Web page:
If you’ve noticed the three names Acadia National Park, Mount Desert Island and Bar Harbor used somewhat interchangeably here, it is because Mount Desert Island is home to Acadia National Park and Bar Harbor. A visit to any one of those places means you’ll likely explore all three. The island is just big enough to accommodate a (small) variety of hotels, bed-and-breakfasts, Airbnbs, campgrounds and other lodgings. But it’s small enough that no matter where you stay, you’ll be able to explore the whole area.
If you’re using points for your hotel stay, there aren’t a lot of options, but the incredible setting is compensation, regardless of where you’re staying.
Hampton Inn Bar Harbor is within walking distance of downtown Bar Harbor and a three-minute drive from the hotel to the entrance of the national park. It has both indoor and outdoor swimming pools, a free hot breakfast and free Wi-Fi. Rates start at 48,000 points.
About one mile from downtown Bar Harbor and a couple more beyond that to the entrance of Acadia, Holiday Inn Resort Bar Harbor is a gem of a hotel overlooking Frenchman’s Bay, complete with a pool, bay views and 1,000 feet of ocean frontage. Rates start at 50,000 points for a night’s stay.
If neither of these work for you, there are still other ways to offset the costs of a stay in Mt. Desert Island. For example, a bevy of lodgings are available via Hotels.com/venture. If you have the Capital One Venture Rewards Credit Card and use it to pay for your stay, you’ll earn 10x miles per dollar spent through Jan. 31, 2020.
Or if you want to rough it, there are multiple options for camping within Acadia National Park as well.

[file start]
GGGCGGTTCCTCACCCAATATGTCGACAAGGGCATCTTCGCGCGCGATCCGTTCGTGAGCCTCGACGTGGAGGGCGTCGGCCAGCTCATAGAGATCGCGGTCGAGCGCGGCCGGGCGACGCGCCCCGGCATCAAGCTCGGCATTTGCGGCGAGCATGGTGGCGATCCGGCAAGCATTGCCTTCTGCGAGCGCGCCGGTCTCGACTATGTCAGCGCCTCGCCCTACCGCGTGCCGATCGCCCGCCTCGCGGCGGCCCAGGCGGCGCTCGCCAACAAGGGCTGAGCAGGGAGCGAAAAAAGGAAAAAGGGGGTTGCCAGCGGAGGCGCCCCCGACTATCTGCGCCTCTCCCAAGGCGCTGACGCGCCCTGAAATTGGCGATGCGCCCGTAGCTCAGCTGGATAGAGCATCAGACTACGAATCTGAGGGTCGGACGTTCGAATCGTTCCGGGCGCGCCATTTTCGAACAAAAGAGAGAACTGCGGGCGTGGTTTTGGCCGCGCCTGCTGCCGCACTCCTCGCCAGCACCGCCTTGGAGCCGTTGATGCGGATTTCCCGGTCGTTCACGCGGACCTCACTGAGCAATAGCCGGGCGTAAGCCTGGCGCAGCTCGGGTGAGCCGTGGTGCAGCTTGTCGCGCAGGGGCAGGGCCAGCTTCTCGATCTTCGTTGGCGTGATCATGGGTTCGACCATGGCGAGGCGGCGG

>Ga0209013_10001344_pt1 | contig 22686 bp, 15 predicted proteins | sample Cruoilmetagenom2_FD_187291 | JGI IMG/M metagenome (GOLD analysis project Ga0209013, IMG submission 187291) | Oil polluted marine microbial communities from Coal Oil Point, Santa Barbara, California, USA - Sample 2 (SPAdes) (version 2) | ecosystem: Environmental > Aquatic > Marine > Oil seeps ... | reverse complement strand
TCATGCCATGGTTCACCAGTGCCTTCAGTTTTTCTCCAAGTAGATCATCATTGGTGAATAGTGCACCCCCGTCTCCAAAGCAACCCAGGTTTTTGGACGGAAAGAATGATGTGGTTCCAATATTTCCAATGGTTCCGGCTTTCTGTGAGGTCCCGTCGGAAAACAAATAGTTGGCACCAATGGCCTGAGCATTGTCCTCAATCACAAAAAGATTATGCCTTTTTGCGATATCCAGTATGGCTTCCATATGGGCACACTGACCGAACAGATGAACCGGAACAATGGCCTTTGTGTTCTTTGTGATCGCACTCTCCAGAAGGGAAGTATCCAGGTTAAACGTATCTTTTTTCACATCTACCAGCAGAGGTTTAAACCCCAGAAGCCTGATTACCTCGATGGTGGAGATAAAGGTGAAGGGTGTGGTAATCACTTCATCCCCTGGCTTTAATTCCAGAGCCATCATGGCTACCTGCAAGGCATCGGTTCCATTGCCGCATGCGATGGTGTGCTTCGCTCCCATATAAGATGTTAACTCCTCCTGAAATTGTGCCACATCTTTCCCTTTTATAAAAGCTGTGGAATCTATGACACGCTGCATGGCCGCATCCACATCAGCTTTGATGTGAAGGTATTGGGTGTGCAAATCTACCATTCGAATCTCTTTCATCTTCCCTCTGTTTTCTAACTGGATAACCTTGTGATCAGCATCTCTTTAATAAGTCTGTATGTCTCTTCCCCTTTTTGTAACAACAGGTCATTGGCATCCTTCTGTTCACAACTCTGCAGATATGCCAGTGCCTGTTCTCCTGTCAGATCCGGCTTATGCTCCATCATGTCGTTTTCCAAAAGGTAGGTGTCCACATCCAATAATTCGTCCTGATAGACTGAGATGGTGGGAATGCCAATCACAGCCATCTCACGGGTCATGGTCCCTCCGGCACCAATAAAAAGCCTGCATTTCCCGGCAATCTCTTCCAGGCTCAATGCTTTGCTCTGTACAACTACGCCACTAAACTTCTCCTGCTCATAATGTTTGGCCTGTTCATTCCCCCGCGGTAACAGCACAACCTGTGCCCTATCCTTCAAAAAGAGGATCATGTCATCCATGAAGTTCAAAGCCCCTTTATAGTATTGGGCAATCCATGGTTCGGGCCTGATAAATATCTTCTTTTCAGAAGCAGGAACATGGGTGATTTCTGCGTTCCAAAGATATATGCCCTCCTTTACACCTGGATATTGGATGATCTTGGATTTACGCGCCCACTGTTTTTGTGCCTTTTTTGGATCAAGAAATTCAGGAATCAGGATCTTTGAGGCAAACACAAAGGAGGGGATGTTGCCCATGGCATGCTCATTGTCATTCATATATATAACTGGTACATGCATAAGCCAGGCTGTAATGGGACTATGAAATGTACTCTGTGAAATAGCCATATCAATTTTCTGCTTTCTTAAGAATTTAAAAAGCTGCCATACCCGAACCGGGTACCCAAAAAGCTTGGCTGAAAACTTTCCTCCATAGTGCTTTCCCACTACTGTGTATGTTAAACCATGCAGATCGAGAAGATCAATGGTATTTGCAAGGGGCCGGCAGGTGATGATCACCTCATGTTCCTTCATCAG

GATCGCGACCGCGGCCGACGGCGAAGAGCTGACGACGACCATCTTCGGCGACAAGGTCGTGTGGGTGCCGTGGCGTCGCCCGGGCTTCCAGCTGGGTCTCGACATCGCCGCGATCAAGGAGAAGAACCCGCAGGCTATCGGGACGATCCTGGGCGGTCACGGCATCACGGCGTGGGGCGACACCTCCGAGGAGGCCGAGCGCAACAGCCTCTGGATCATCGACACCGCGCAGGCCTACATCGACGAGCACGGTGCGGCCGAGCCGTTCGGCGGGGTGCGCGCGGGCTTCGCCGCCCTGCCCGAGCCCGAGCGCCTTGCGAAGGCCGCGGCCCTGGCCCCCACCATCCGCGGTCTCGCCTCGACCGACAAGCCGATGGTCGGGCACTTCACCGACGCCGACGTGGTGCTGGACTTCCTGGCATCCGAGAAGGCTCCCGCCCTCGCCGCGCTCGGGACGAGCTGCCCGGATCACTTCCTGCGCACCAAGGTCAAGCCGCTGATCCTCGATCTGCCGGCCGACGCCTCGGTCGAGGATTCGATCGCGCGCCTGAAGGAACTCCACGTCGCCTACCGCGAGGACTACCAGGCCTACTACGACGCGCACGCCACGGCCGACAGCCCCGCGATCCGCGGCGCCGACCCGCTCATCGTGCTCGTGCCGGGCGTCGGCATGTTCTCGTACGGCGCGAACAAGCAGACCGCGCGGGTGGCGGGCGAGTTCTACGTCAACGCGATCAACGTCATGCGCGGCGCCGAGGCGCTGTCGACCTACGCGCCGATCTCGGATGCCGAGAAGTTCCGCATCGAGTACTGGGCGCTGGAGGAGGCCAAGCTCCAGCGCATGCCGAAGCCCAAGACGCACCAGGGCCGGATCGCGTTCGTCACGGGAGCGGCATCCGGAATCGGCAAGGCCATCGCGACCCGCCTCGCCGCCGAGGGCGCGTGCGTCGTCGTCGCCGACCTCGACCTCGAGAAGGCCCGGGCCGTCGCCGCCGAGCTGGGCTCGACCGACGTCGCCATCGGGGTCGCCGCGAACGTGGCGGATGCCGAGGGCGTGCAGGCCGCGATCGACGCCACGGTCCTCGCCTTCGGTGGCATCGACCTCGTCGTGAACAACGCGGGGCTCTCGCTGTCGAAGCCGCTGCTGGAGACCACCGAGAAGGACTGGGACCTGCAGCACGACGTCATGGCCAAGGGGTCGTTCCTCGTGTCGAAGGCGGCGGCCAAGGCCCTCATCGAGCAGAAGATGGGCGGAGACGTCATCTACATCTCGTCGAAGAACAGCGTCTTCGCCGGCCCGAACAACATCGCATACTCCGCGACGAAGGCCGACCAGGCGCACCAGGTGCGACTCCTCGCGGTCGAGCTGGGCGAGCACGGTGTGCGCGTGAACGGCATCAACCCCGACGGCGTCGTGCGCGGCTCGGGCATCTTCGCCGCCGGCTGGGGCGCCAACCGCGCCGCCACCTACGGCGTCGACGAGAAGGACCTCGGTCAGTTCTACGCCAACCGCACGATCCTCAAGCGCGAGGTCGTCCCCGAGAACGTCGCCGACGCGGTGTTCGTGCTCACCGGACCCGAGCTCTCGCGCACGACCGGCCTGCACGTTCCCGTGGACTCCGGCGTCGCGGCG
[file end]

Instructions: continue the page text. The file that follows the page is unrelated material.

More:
Must-See Acadia Attractions
Aside from exploring Bar Harbor and the rest of Mount Desert Island, Acadia itself is chock-full of potential outdoor adventures. My personal favorite (OK, probably most people’s favorite…) is a hike to the top of Cadillac Mountain for sunrise. Sitting atop the mostly bare 1,529-foot mountain, you’ll have uninterrupted views of the island, ocean and wilderness below, and if you do make it there for sunrise, you’ll be among the first in the US to see it. In all the United States, each day starts first in Maine.
There are numerous other hiking trails to enjoy in the national park, as well — 120 miles of trails, to be exact. Often, the trails are interconnected and range from an easy walk to strenuous hiking. There are 57 miles of historic carriage trails in Acadia, offering bike-riders of all levels a chance to explore this coastal area on two wheels.
And it wouldn’t be a visit to a national park without seeing wildlife. Watch for harbor seals, peregrine falcons and other raptors and a variety of seabirds, herons, dolphins, whales and other marine mammals. There are also smaller, easy-to-miss wildlife such as salamanders and other amphibians. You’ll have the chance to see otters, foxes and, if you’re lucky, even a moose.
Visiting Acadia National Park offers the perfect blend of a rugged, outdoor adventure with the comforts and amenities of modern lodgings. Words like idyllic, quintessential and stunning all are clichés but perfect to describe this slice of the East Coast.
Acadia National Park is a national treasure. Visiting this park — at any time of year –is worth every one of those points that you’ve been saving for a vacation. It’s a rugged wilderness that is unparalleled in its beauty.
Here are some more outdoorsy vacations you may enjoy:
- Visiting the Grand Canyon With a Family: Where to Camp, Stay and Play
- Family Camping Adventures in Yellowstone National Park
- Guide to Visiting Redwood National and State Parks
- How to Visit America’s National Parks for Less
- The Best Southwest National and State Parks to Visit With Kids
- How to Travel by RV With Kids — and Actually Enjoy It
Featured image by Photography by Deb Snelson / Getty Images